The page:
Updated: Jun 17, 2019
There are many ways potters fire their pots and each yields its own unique results. Temperature is also important to firing pots, as clays and glazes require quite specific temperatures. Check out the chart at the bottom of this article for a visual aid of the temperatures, colors of the interior of the kiln at each temperature, and what happens to the pots and environment at each temperature. In this article I’ll touch upon a few main types of firings and a little bit about each kiln and process, but keep in mind there are many more ways to fire pots and all firings take practice and a feel for the kiln you're working with. For more information about kilns and firing methods, check out Ceramic Arts Network online!
Here at Sculpture by Sylvie, we mainly use an electric kiln with a computer program that already knows all this information for us. This type of kiln can range in temperature from 0 degrees Fahrenheit to about 2300 degrees. It is great for all types of clays and glazes. This type of kiln is very much like your home oven, electric elements heat up, evenly “cooking” the pots inside to result in beautiful colors in a very stable environment.
We also have a raku kiln which reaches a peak temperature of about 1400 to 1832 degrees Fahrenheit, heated with either electric elements or gas. Raku kilns are designed to be opened when the pottery is glowing red. They are then taken out of the kiln and placed into a metal bin fill with saw dust or newspaper then covered immediately. The pots burn the material inside the metal bin, and as the flames swirl around the pot, they look for oxygen. There are oxides in the clay that are drawn to the surface by the flame, giving the exterior a varied, smoky, crackled and even metallic look that is quite striking.
Gas fired kilns are wonderful for varying the effects on the exterior of pottery. This is called a reduction firing, when the flames produced by the gas reduce the amount of oxygen inside of the kiln. Gas firing can be controlled to reduce as little or as much as a potter chooses, but you can also over reduce a pot, making the clay extremely brittle and prone to breaking, so these firings take practice and a little finesse. Gas kilns can fire from low to high cones (see chart below) depending on the look the potter desires, and they can range in size as well, but are typically quite large. There are also several materials that can be thrown into the kiln when it reaches about 2300 degrees such as soda ash and salt to create varying looks on the pots. In addition to the flames drawing out oxides in the clay, the extra materials whip around with the flame and land on the pots creating beautiful shiny and textured surfaces.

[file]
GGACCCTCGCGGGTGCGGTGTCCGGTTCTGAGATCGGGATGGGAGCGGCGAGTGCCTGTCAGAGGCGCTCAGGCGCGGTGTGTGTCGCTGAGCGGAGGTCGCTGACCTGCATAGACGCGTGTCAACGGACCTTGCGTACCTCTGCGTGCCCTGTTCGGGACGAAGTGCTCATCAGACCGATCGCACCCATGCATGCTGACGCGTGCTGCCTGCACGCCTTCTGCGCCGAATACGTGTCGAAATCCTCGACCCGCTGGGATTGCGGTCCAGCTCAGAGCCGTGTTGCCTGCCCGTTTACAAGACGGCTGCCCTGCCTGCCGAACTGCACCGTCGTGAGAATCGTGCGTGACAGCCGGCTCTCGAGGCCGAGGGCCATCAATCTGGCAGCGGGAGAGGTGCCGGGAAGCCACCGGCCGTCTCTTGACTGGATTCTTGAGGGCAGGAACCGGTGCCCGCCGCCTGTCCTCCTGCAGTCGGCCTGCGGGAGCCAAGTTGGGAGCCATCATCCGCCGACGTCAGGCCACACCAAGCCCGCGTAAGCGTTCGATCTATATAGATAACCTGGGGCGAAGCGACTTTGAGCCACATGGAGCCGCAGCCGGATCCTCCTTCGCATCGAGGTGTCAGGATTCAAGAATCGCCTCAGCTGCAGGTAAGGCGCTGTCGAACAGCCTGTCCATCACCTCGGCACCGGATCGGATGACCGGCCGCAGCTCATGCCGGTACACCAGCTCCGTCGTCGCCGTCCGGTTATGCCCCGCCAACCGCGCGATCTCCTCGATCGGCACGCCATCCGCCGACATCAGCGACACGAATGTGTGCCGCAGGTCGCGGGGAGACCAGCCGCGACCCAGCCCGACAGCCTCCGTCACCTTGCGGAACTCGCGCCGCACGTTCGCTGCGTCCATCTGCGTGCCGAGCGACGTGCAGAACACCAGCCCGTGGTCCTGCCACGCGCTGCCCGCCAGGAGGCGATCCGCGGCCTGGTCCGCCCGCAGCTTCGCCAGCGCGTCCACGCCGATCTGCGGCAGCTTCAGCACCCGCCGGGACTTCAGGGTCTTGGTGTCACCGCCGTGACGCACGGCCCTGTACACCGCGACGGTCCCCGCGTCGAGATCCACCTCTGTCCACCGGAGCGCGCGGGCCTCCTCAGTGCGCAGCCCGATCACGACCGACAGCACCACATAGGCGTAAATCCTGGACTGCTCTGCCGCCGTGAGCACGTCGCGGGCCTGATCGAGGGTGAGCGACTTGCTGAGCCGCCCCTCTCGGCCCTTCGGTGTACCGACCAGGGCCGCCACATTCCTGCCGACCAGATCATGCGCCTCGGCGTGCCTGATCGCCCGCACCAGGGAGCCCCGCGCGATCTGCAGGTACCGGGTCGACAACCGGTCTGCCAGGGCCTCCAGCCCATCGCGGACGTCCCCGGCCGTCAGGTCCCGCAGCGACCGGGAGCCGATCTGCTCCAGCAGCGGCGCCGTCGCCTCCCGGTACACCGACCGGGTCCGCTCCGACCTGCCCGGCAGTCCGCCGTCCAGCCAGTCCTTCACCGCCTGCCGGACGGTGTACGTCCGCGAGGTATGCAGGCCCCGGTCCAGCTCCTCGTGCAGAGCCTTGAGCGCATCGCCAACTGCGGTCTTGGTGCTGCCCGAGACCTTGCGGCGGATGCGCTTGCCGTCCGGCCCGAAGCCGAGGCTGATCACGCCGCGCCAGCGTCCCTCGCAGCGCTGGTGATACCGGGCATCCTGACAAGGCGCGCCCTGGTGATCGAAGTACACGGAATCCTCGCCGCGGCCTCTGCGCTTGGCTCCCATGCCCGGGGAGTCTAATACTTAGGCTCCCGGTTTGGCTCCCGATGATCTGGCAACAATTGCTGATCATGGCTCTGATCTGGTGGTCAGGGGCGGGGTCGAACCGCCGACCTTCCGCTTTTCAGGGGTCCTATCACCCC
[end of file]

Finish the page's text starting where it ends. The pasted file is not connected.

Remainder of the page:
Finally, I’ll talk about wood firing, my personal favorite type of firing. This process is usually longer than most firing (which range from about 10 to 18 hours) lasting from 24 hours to almost a week! These kilns can be quite large, big enough to fit multiple people standing up comfortably sometimes! Potters usually fire these in teams because the process can last multiple days. Wood must be constantly fed into the kiln to heat it. This creates a reduction atmosphere, and like the salt and soda, the wood ash flies around the kiln with the flame and sticks to the surface of the pot as it reaches peak temperature (about 2400 degrees). The environment inside the kiln can be quite unpredictable, which is the alluring aspect of this type of process.